Kristen Campbell, Editor in Chief / photo by Scott Mirimanian

Kristen Campbell, Editor in Chief / photo by Scott Mirimanian

I quit Facebook. It was like quitting chocolate. When I smell chocolate and see its delectability begging me to consume its very being I cannot help but surrender. It used to be the same way with Facebook, but to a higher degree. So I quit. People looked at me like I was irrational, PMSing or definitely sleep-deprived. Frankly, I was told I was out of my mind.

My favorite quote about my decision was, and still is, “Saying you are going to quit Facebook is like saying you are going to commit suicide. It sounds like a good idea until you actually get around to doing it.” It definitely rings true to how my friends were feeling.

Well, I did it. I guess you could say I pulled the trigger. I logged on, clicked the deactivate button and breathed a sigh of relief. I was off, disconnected, free. I officially cast myself out of my generation. Talk about voting myself off the island.

Why did I do it? Many would say it was the center of my universe. I made a new friend, and I sent the person a friend request. I found a study buddy, and I sent the person a friend request. When I had that difficult research paper due at 8 a.m., my writer’s block was turned into Facebook surfing.

Facebook is the world’s venting outlet, coping mechanism and a main source for immediate information. We use Facebook as our main form of communication including baby shower invites, birthday reminders and birthday greetings. What happened to a calendar or a mailed invitation on pretty stationary?

I remember when I made friends as a child. It used to be about exchanging home phone numbers to get a hold of each other, or swapping addresses so we could write letters through snail mail. If a big event occurred, I did not know until the people involved told me personally. Information was on a need-to-know basis.

In the span of one month, I found out about the birth of a baby, two engagements, one pregnancy, the acceptance into a graduate program and a retirement, to name a few, all within an hour of the events occurring. We want to share our happiness with the world. We want the instant gratification from those who read our status and relationship updates. We want to feel important based on how many comments or “likes” our post receives. We as Facebook users thrive off of how important our updates are to our friends. If nobody notices a funny story, a venting status or a witty comment, something mentally tells us we failed. But in reality, it could have been nothing more than our story happened to get posted at a low traffic hour. Yet so many users’ self-esteem gets crushed over something that is simplistic and obsolete in our development as humans.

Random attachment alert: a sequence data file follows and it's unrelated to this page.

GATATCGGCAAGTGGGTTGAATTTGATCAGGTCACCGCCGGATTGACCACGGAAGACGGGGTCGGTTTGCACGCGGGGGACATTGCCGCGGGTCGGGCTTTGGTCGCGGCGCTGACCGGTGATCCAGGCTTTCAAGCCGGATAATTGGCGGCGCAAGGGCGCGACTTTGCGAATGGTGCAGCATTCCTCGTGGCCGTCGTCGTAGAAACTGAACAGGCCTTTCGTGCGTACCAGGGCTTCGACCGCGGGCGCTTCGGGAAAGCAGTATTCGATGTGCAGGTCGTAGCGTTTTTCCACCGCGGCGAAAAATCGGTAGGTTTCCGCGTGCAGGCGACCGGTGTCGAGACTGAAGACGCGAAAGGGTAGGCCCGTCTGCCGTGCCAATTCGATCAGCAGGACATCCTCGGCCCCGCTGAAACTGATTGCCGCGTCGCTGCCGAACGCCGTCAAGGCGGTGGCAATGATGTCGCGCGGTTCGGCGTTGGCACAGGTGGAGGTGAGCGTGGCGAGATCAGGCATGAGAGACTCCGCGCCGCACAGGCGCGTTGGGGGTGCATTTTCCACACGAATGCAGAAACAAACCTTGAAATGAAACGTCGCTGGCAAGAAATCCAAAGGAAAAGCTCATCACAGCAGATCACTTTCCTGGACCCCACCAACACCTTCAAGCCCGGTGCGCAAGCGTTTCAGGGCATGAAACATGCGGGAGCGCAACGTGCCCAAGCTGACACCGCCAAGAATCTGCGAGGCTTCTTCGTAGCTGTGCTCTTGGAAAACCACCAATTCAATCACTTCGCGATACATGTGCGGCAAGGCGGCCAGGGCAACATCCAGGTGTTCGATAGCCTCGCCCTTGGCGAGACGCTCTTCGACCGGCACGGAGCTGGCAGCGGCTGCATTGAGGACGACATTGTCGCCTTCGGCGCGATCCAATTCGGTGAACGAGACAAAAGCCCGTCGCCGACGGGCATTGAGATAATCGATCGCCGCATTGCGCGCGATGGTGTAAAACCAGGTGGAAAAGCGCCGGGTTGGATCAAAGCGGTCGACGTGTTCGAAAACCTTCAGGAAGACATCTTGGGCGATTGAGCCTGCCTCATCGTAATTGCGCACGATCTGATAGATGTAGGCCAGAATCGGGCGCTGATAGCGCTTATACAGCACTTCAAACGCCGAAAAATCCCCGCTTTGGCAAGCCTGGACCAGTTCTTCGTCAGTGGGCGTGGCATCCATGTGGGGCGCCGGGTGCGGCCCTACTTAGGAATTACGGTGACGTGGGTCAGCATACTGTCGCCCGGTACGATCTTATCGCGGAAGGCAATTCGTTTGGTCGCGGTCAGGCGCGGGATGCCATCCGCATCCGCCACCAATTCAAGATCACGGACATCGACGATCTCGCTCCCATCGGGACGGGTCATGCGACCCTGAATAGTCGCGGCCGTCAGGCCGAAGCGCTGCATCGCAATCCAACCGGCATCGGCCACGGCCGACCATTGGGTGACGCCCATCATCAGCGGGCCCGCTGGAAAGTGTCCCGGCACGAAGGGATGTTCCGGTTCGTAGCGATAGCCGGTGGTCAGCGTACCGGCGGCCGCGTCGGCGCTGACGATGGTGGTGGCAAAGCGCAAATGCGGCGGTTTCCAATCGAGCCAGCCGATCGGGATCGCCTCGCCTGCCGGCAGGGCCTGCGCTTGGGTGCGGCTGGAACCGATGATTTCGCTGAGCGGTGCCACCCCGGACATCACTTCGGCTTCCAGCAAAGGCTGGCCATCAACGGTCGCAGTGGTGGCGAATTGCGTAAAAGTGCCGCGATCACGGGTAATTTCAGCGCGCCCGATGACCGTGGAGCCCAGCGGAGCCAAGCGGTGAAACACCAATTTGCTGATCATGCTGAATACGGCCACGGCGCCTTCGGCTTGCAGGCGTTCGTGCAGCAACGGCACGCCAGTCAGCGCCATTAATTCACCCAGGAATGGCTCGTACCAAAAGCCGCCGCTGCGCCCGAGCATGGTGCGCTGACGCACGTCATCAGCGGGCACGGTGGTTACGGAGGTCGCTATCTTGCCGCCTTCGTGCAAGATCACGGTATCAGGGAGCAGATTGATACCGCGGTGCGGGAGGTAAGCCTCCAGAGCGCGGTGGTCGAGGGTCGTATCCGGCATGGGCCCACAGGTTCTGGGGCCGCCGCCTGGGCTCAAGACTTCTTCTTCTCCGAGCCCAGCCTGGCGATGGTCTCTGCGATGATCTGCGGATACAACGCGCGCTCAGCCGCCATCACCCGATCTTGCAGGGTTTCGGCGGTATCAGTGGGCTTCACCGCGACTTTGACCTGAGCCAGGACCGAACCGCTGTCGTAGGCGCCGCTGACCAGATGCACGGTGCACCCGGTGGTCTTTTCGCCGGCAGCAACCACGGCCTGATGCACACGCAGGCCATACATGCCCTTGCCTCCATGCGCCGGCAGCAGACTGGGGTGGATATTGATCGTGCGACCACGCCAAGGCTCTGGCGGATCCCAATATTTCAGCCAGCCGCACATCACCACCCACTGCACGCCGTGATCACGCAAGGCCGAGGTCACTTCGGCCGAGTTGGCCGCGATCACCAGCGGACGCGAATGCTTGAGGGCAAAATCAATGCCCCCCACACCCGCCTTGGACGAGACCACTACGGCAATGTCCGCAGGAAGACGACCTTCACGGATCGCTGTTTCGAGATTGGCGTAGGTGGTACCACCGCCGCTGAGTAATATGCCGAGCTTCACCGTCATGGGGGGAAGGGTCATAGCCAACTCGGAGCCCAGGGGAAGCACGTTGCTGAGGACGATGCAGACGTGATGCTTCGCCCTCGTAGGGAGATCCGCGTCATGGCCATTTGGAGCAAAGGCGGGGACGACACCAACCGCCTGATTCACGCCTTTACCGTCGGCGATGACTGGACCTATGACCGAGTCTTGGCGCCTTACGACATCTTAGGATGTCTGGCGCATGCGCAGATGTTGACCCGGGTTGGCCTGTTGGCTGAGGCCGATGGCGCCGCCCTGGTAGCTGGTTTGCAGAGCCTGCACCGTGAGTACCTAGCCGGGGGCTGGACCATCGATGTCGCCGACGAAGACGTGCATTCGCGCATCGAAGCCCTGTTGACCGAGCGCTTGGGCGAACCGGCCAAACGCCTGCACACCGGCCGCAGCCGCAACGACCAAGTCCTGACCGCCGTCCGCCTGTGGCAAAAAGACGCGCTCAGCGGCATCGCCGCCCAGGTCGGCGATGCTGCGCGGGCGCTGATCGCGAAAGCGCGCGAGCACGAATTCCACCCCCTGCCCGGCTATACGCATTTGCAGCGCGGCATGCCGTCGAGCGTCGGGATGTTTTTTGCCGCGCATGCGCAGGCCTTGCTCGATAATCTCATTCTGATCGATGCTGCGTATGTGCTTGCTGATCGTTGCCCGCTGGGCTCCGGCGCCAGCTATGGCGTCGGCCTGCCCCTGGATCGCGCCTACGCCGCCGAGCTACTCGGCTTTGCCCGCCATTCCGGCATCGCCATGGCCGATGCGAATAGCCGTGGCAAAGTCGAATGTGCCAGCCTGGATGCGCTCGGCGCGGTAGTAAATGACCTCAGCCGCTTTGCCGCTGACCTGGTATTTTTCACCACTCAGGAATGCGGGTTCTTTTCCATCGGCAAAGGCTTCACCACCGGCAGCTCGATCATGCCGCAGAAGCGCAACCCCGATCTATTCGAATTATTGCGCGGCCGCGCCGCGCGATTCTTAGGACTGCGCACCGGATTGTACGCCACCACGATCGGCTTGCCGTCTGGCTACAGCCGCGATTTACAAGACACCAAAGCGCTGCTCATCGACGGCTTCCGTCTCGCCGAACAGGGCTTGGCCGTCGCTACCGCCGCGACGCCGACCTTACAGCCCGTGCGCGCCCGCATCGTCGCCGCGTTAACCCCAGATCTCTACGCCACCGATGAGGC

Oh, by the way, I am back on. But I did not cave. Honest! Life – my career – made me go back on as a part of my internship. It has been a little over six months, and I am still on.

Granted I still post my witty comments and venting blurbs. I still look to it as a source of immediate information about my family and friends. But I do not seek approval for my comments or life observations. I am wiser for knowing I have the power to pull the plug.

Facebook is definitely a curse to the faint of heart and a blessing in disguise. See you online.






Kristen Campbell, Editor-in-Chief